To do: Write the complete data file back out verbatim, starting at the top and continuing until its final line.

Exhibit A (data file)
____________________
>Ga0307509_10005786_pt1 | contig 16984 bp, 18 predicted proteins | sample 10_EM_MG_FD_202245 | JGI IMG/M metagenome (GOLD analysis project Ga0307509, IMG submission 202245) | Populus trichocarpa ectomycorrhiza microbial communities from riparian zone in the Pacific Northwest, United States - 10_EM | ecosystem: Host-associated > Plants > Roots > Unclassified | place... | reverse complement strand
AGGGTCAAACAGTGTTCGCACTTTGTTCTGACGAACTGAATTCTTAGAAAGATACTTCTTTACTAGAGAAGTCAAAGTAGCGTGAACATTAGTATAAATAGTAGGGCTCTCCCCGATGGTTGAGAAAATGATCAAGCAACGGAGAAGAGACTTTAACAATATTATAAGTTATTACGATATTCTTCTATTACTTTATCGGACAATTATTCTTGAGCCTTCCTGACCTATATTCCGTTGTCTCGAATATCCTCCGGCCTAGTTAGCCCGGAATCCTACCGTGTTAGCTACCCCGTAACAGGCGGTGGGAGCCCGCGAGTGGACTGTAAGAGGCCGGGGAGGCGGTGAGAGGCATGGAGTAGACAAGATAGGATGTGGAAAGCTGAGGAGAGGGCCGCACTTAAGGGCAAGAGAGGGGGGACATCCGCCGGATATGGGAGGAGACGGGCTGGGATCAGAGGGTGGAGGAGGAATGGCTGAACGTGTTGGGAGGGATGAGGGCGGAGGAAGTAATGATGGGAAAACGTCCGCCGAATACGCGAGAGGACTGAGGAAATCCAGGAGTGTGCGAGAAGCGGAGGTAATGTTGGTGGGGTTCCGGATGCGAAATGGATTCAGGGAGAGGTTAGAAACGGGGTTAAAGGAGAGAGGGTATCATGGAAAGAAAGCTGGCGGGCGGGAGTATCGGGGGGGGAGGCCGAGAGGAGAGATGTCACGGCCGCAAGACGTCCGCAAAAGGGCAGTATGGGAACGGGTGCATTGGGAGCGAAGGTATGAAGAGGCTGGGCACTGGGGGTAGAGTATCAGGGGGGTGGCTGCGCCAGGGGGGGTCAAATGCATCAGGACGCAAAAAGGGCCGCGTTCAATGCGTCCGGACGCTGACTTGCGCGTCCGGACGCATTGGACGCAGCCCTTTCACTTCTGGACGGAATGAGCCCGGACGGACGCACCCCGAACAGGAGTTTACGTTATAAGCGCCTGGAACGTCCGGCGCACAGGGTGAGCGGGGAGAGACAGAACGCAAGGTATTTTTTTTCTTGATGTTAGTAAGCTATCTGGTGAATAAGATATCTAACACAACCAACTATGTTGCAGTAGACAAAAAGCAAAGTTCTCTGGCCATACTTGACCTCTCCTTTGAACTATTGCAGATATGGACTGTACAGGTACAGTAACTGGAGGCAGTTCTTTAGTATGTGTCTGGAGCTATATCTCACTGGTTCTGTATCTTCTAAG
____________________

>Ga0307509_10005786_pt1 | contig 16984 bp, 18 predicted proteins | sample 10_EM_MG_FD_202245 | JGI IMG/M metagenome (GOLD analysis project Ga0307509, IMG submission 202245) | Populus trichocarpa ectomycorrhiza microbial communities from riparian zone in the Pacific Northwest, United States - 10_EM | ecosystem: Host-associated > Plants > Roots > Unclassified | place... | reverse complement strand
AGGGTCAAACAGTGTTCGCACTTTGTTCTGACGAACTGAATTCTTAGAAAGATACTTCTTTACTAGAGAAGTCAAAGTAGCGTGAACATTAGTATAAATAGTAGGGCTCTCCCCGATGGTTGAGAAAATGATCAAGCAACGGAGAAGAGACTTTAACAATATTATAAGTTATTACGATATTCTTCTATTACTTTATCGGACAATTATTCTTGAGCCTTCCTGACCTATATTCCGTTGTCTCGAATATCCTCCGGCCTAGTTAGCCCGGAATCCTACCGTGTTAGCTACCCCGTAACAGGCGGTGGGAGCCCGCGAGTGGACTGTAAGAGGCCGGGGAGGCGGTGAGAGGCATGGAGTAGACAAGATAGGATGTGGAAAGCTGAGGAGAGGGCCGCACTTAAGGGCAAGAGAGGGGGGACATCCGCCGGATATGGGAGGAGACGGGCTGGGATCAGAGGGTGGAGGAGGAATGGCTGAACGTGTTGGGAGGGATGAGGGCGGAGGAAGTAATGATGGGAAAACGTCCGCCGAATACGCGAGAGGACTGAGGAAATCCAGGAGTGTGCGAGAAGCGGAGGTAATGTTGGTGGGGTTCCGGATGCGAAATGGATTCAGGGAGAGGTTAGAAACGGGGTTAAAGGAGAGAGGGTATCATGGAAAGAAAGCTGGCGGGCGGGAGTATCGGGGGGGGAGGCCGAGAGGAGAGATGTCACGGCCGCAAGACGTCCGCAAAAGGGCAGTATGGGAACGGGTGCATTGGGAGCGAAGGTATGAAGAGGCTGGGCACTGGGGGTAGAGTATCAGGGGGGTGGCTGCGCCAGGGGGGGTCAAATGCATCAGGACGCAAAAAGGGCCGCGTTCAATGCGTCCGGACGCTGACTTGCGCGTCCGGACGCATTGGACGCAGCCCTTTCACTTCTGGACGGAATGAGCCCGGACGGACGCACCCCGAACAGGAGTTTACGTTATAAGCGCCTGGAACGTCCGGCGCACAGGGTGAGCGGGGAGAGACAGAACGCAAGGTATTTTTTTTCTTGATGTTAGTAAGCTATCTGGTGAATAAGATATCTAACACAACCAACTATGTTGCAGTAGACAAAAAGCAAAGTTCTCTGGCCATACTTGACCTCTCCTTTGAACTATTGCAGATATGGACTGTACAGGTACAGTAACTGGAGGCAGTTCTTTAGTATGTGTCTGGAGCTATATCTCACTGGTTCTGTATCTTCTAAG